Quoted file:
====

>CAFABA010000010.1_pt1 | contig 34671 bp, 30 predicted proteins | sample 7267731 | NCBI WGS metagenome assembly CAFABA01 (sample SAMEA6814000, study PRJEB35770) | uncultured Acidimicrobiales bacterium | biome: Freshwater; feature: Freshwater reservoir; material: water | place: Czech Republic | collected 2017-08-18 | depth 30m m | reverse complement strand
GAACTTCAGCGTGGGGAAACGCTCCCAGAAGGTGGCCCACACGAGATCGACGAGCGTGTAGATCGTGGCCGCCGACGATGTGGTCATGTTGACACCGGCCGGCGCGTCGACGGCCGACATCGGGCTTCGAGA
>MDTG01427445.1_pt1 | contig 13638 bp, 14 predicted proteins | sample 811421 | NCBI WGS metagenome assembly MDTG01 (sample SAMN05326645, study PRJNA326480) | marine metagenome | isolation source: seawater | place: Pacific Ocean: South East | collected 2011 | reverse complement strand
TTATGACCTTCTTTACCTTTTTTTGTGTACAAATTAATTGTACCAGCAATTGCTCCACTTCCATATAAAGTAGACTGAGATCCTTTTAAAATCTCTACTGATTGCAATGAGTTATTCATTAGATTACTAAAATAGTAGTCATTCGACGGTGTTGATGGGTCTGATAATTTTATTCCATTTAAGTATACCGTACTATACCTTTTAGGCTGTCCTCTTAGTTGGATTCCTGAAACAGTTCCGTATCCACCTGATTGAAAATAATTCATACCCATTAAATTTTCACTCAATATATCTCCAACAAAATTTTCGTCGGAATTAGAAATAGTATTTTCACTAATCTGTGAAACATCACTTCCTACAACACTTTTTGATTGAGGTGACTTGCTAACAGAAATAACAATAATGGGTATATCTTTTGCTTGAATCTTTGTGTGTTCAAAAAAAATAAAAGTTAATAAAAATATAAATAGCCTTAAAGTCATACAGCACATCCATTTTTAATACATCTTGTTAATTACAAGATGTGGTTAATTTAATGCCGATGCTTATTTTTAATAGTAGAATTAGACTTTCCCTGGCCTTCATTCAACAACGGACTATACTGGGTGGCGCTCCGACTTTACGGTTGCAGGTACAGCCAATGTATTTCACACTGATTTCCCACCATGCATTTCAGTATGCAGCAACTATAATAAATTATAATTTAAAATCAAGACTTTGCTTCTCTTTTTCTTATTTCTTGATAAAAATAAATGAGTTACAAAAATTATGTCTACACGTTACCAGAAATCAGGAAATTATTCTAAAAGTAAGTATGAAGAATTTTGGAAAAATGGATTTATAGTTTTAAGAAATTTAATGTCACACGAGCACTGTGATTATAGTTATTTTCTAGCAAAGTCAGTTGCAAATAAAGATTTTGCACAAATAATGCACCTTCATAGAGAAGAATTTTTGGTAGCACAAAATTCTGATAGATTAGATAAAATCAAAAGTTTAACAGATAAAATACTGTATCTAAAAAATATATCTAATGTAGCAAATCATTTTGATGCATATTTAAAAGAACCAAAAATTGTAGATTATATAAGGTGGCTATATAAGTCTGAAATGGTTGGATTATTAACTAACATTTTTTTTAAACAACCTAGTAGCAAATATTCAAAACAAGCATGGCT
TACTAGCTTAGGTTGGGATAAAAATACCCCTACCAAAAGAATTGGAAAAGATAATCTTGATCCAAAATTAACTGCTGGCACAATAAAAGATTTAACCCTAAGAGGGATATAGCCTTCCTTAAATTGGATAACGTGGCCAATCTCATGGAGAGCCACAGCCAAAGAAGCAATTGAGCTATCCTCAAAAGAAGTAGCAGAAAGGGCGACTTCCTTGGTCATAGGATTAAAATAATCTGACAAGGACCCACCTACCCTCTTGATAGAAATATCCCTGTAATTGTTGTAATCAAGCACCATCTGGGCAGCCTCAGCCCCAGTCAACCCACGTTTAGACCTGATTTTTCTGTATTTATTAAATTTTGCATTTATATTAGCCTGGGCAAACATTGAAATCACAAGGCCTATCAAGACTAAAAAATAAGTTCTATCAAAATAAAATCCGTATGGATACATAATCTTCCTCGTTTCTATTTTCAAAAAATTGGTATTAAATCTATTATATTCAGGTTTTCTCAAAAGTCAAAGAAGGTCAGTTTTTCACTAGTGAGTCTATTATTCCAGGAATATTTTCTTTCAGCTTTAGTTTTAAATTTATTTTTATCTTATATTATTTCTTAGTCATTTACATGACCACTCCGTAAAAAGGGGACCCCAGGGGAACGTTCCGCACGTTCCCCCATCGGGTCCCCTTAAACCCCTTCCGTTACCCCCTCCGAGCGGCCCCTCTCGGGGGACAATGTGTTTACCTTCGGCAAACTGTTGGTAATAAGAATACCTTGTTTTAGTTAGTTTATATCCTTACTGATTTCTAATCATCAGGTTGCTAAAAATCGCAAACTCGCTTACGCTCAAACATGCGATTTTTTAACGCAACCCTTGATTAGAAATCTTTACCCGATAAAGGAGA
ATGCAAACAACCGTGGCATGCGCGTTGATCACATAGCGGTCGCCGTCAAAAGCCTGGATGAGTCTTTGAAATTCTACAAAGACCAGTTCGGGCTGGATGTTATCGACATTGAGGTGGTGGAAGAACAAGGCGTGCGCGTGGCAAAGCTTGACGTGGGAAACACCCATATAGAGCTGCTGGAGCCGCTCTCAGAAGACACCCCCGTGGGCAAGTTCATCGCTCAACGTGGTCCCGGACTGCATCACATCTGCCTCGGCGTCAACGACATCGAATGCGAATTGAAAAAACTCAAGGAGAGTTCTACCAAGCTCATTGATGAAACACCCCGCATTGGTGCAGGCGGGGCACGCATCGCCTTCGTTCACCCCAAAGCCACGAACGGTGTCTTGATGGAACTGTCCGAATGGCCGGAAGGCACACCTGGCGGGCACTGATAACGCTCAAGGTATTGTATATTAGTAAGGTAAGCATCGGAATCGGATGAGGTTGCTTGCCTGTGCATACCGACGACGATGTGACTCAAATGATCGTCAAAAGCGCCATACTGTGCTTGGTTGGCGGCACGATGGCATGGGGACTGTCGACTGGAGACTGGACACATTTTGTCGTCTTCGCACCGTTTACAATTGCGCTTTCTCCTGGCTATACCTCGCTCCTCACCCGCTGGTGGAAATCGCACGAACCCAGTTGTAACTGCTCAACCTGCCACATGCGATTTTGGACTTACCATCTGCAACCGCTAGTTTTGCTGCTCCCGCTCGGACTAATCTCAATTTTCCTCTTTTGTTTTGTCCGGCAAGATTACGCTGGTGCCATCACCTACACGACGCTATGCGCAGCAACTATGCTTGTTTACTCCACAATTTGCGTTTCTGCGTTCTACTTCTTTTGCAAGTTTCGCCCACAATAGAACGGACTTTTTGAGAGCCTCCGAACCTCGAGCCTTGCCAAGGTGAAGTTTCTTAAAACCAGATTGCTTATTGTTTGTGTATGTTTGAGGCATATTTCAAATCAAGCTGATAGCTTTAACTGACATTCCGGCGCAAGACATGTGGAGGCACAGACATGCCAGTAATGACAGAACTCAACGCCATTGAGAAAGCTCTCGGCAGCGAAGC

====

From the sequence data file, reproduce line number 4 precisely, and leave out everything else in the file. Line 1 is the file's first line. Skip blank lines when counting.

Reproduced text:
TTATGACCTTCTTTACCTTTTTTTGTGTACAAATTAATTGTACCAGCAATTGCTCCACTTCCATATAAAGTAGACTGAGATCCTTTTAAAATCTCTACTGATTGCAATGAGTTATTCATTAGATTACTAAAATAGTAGTCATTCGACGGTGTTGATGGGTCTGATAATTTTATTCCATTTAAGTATACCGTACTATACCTTTTAGGCTGTCCTCTTAGTTGGATTCCTGAAACAGTTCCGTATCCACCTGATTGAAAATAATTCATACCCATTAAATTTTCACTCAATATATCTCCAACAAAATTTTCGTCGGAATTAGAAATAGTATTTTCACTAATCTGTGAAACATCACTTCCTACAACACTTTTTGATTGAGGTGACTTGCTAACAGAAATAACAATAATGGGTATATCTTTTGCTTGAATCTTTGTGTGTTCAAAAAAAATAAAAGTTAATAAAAATATAAATAGCCTTAAAGTCATACAGCACATCCATTTTTAATACATCTTGTTAATTACAAGATGTGGTTAATTTAATGCCGATGCTTATTTTTAATAGTAGAATTAGACTTTCCCTGGCCTTCATTCAACAACGGACTATACTGGGTGGCGCTCCGACTTTACGGTTGCAGGTACAGCCAATGTATTTCACACTGATTTCCCACCATGCATTTCAGTATGCAGCAACTATAATAAATTATAATTTAAAATCAAGACTTTGCTTCTCTTTTTCTTATTTCTTGATAAAAATAAATGAGTTACAAAAATTATGTCTACACGTTACCAGAAATCAGGAAATTATTCTAAAAGTAAGTATGAAGAATTTTGGAAAAATGGATTTATAGTTTTAAGAAATTTAATGTCACACGAGCACTGTGATTATAGTTATTTTCTAGCAAAGTCAGTTGCAAATAAAGATTTTGCACAAATAATGCACCTTCATAGAGAAGAATTTTTGGTAGCACAAAATTCTGATAGATTAGATAAAATCAAAAGTTTAACAGATAAAATACTGTATCTAAAAAATATATCTAATGTAGCAAATCATTTTGATGCATATTTAAAAGAACCAAAAATTGTAGATTATATAAGGTGGCTATATAAGTCTGAAATGGTTGGATTATTAACTAACATTTTTTTTAAACAACCTAGTAGCAAATATTCAAAACAAGCATGGCT